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Commemoration of the 20th Anniversary of the Genocide Against the Tutsi in Rwanda

March 05th, 2014
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News from Berlin. The ICD welcomed representatives of Rwanda to the ICD House on Friday, 14th February, 2014. Representing Rwanda in the delegation were the Rwandan Ambassador to Germany, Christine Nkulikiyinka; Rwandan Embassy Communications Coordinator, Elisabeth Kaneza, and film director and producer Eric Kabera, who joined the discussion via Skype. Other panel discussion participants were The Hon. Ema Hennicot Schoepges, and filmmaker Martin Brandes.

The evening’s commemoration began with the screening of “100 Days,” a film directed by Nick Hughes and produced by Hughes and Eric Kabera. The film was first screened in 2001 and is a dramatization of the events that occurred during the Rwandan Genocide in 1994. It is shown from the perspective of a Tutsi family, depicting how their lives were torn apart by the political inflammation of prejudiced beliefs, transforming a quiet, rural lifestyle into a brutal reality.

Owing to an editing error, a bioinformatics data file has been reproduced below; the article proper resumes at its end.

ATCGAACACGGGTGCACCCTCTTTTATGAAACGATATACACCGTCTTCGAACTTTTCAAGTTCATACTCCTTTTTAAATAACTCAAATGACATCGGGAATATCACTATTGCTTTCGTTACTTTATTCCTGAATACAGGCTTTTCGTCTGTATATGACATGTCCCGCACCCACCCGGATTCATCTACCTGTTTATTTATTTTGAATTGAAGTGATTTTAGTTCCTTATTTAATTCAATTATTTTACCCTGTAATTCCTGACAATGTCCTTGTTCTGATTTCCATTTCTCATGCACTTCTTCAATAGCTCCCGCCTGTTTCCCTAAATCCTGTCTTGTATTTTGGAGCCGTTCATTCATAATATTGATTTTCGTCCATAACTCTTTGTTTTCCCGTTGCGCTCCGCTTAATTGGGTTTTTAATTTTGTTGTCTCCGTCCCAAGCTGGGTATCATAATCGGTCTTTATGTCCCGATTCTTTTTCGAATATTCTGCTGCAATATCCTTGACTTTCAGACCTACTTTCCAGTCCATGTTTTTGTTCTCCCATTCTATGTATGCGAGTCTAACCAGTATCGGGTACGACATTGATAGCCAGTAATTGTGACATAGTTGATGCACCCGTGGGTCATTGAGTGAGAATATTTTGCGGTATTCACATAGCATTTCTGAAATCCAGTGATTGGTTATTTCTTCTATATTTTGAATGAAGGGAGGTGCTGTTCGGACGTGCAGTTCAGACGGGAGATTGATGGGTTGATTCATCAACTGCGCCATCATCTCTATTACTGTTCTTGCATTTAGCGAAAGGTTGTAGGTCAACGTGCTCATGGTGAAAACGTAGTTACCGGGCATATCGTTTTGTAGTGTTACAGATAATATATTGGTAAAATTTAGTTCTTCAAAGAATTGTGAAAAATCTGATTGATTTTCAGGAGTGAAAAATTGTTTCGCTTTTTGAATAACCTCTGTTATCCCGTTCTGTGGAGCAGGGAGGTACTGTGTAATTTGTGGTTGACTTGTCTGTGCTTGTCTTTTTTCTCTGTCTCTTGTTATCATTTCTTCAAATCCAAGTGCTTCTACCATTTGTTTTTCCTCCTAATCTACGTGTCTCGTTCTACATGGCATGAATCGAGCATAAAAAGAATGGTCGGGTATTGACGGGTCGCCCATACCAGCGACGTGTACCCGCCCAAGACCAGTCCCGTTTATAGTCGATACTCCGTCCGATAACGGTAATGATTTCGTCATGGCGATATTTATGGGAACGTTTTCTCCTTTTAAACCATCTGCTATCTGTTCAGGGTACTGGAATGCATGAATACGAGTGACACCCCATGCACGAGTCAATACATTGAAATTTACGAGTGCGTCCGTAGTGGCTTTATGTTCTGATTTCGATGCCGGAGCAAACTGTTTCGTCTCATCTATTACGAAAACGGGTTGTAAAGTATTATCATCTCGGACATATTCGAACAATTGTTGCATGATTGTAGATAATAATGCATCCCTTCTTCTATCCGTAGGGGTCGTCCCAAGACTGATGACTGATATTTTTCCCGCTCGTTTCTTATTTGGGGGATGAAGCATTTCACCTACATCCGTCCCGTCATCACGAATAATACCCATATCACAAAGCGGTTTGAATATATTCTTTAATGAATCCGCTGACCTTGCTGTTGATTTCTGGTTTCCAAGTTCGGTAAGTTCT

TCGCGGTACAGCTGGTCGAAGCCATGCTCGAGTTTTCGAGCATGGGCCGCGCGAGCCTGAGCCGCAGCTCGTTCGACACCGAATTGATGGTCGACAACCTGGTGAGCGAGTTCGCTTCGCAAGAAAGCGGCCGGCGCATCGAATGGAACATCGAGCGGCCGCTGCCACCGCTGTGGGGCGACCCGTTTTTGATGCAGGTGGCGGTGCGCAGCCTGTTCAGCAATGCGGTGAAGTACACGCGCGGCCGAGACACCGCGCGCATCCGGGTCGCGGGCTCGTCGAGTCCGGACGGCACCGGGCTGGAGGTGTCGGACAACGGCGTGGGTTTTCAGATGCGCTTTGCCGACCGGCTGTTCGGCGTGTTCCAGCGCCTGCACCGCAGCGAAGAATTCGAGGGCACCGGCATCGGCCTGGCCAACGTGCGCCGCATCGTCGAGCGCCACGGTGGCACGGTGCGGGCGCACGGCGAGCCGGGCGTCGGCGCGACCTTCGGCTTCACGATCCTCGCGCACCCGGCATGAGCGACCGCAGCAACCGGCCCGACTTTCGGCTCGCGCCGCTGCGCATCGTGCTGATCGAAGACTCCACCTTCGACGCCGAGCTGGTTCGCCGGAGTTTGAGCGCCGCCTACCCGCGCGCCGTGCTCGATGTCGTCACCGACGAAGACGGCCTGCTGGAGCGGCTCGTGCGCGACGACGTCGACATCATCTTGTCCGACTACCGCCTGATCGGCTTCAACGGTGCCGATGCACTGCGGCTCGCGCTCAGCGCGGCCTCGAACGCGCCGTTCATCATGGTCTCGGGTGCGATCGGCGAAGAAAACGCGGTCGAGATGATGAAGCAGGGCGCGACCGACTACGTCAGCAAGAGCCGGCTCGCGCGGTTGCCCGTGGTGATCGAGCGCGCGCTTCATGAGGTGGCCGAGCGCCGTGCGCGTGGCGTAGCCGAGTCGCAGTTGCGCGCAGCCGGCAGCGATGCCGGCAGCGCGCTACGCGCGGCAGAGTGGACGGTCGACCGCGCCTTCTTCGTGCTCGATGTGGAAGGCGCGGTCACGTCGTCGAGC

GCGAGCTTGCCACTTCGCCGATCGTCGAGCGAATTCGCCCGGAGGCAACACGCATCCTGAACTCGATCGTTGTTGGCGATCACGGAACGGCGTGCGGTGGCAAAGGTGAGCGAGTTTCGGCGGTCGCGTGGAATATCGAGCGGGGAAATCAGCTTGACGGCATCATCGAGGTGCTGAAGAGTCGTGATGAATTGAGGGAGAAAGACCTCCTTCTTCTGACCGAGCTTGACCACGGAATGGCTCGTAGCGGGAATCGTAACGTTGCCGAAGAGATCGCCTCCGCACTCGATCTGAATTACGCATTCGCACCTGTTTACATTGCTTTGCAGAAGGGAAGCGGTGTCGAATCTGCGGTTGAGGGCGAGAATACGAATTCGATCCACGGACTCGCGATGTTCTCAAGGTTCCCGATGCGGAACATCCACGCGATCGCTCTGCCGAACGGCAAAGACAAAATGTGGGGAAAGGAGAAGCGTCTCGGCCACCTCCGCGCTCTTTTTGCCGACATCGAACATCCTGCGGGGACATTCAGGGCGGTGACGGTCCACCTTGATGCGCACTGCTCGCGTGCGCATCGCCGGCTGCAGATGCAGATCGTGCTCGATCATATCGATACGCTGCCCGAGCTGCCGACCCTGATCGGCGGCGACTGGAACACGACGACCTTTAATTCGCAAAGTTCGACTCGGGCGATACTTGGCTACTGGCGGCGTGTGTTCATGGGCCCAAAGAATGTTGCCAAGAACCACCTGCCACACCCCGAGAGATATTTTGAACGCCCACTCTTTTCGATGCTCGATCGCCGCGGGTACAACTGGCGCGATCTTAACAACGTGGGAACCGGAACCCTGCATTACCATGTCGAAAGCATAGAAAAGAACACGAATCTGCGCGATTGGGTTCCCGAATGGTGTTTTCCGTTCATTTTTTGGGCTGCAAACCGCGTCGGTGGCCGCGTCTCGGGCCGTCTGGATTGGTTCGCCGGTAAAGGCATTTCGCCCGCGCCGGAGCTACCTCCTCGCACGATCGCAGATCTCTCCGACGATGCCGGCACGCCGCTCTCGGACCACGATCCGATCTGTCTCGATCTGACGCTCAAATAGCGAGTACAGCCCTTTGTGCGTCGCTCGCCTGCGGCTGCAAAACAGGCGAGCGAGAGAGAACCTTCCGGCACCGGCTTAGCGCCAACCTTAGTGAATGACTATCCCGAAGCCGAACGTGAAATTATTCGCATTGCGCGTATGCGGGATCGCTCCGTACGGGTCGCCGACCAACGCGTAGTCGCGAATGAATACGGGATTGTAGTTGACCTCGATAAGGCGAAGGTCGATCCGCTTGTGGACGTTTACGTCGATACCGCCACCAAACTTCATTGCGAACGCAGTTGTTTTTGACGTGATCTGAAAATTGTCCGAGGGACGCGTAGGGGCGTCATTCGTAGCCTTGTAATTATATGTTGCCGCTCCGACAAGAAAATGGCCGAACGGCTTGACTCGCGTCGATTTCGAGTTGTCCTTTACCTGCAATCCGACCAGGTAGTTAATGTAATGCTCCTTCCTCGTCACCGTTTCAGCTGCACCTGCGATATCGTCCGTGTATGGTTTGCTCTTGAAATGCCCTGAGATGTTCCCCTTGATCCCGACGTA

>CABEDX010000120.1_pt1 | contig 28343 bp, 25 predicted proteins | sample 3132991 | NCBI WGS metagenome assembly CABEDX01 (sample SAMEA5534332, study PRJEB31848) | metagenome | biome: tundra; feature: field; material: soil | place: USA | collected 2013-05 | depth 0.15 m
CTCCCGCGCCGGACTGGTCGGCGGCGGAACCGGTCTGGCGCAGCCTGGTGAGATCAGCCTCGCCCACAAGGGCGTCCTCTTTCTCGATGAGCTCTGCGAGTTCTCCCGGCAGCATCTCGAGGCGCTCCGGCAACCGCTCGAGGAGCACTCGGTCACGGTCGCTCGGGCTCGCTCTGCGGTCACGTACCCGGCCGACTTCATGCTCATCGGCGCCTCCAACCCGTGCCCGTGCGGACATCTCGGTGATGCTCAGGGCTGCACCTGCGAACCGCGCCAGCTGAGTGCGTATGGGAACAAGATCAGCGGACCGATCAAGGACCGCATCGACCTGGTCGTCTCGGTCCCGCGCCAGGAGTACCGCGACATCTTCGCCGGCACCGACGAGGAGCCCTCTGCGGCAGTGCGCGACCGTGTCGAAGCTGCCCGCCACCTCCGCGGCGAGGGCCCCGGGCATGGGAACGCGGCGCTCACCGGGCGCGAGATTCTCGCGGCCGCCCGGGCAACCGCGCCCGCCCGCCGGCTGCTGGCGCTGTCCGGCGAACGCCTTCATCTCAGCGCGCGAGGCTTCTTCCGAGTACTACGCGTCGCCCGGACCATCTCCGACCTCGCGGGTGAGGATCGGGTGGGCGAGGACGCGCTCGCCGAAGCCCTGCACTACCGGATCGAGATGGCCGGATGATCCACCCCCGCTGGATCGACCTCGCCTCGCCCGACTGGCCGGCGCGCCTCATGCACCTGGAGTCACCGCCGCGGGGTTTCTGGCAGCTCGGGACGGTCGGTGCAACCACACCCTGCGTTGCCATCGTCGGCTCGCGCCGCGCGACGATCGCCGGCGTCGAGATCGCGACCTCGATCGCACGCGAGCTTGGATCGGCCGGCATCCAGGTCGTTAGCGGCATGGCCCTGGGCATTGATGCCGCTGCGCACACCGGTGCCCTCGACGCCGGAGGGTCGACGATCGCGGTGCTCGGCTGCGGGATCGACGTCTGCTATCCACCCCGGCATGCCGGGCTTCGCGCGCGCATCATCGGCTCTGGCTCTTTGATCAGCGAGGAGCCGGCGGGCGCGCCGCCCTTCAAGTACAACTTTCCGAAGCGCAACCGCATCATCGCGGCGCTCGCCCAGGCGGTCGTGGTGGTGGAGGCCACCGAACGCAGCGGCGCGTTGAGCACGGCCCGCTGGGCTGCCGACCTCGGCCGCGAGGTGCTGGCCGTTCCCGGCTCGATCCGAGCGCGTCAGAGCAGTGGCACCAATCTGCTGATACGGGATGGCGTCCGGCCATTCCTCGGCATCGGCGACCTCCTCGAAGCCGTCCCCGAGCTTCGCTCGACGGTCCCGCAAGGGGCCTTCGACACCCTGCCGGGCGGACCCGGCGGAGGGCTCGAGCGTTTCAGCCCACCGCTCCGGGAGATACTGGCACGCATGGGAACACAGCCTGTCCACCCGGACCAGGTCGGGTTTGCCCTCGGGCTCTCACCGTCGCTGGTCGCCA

The film screening was followed by a panel discussion moderated by the Communications Coordinator at the Rwandan Embassy in Berlin, Elisabeth Kaneza. Mr. Kabera spoke about the production of “100 Days,” touching upon the significance for the film, as well as the difficulties and challenges the faced in making the film just three years after the end of the genocide.

An important theme of the discussion, in light of the 20th anniversary of the end of the genocide, was the idea of reconciliation. After such a tragedy in which so many suffered, is a full recovery possible? The answers varied, but many examples were mentioned, including solidarity movements and initiatives put in place that show just how far Rwanda has come down the path of reconciliation. Ambassador Nkulikiyinka highlighted time and persistent, incremental work on education and conscientiousness as being key to the reconciliation process.  Mr. Kabera discussed his current initiative to train young Rwandan filmmakers, demonstrating it as an important element to both a personal and national emotional processing of the events of 1994.    

Another important point addressed regarded genocide itself, and the possibility of eliminating genocide from today’s society. Responses were thoughtful and optimistic, using Rwanda as an example of a country that had suffered a tragic genocide in recent history and has since made incredible progress in the realm of reconciliation. The phrase, “never again,” was repeatedly voiced as one of the main goals for Rwanda in their national and international initiatives, spreading awareness in the hope that these events will not be repeated. 

Berlin Global.

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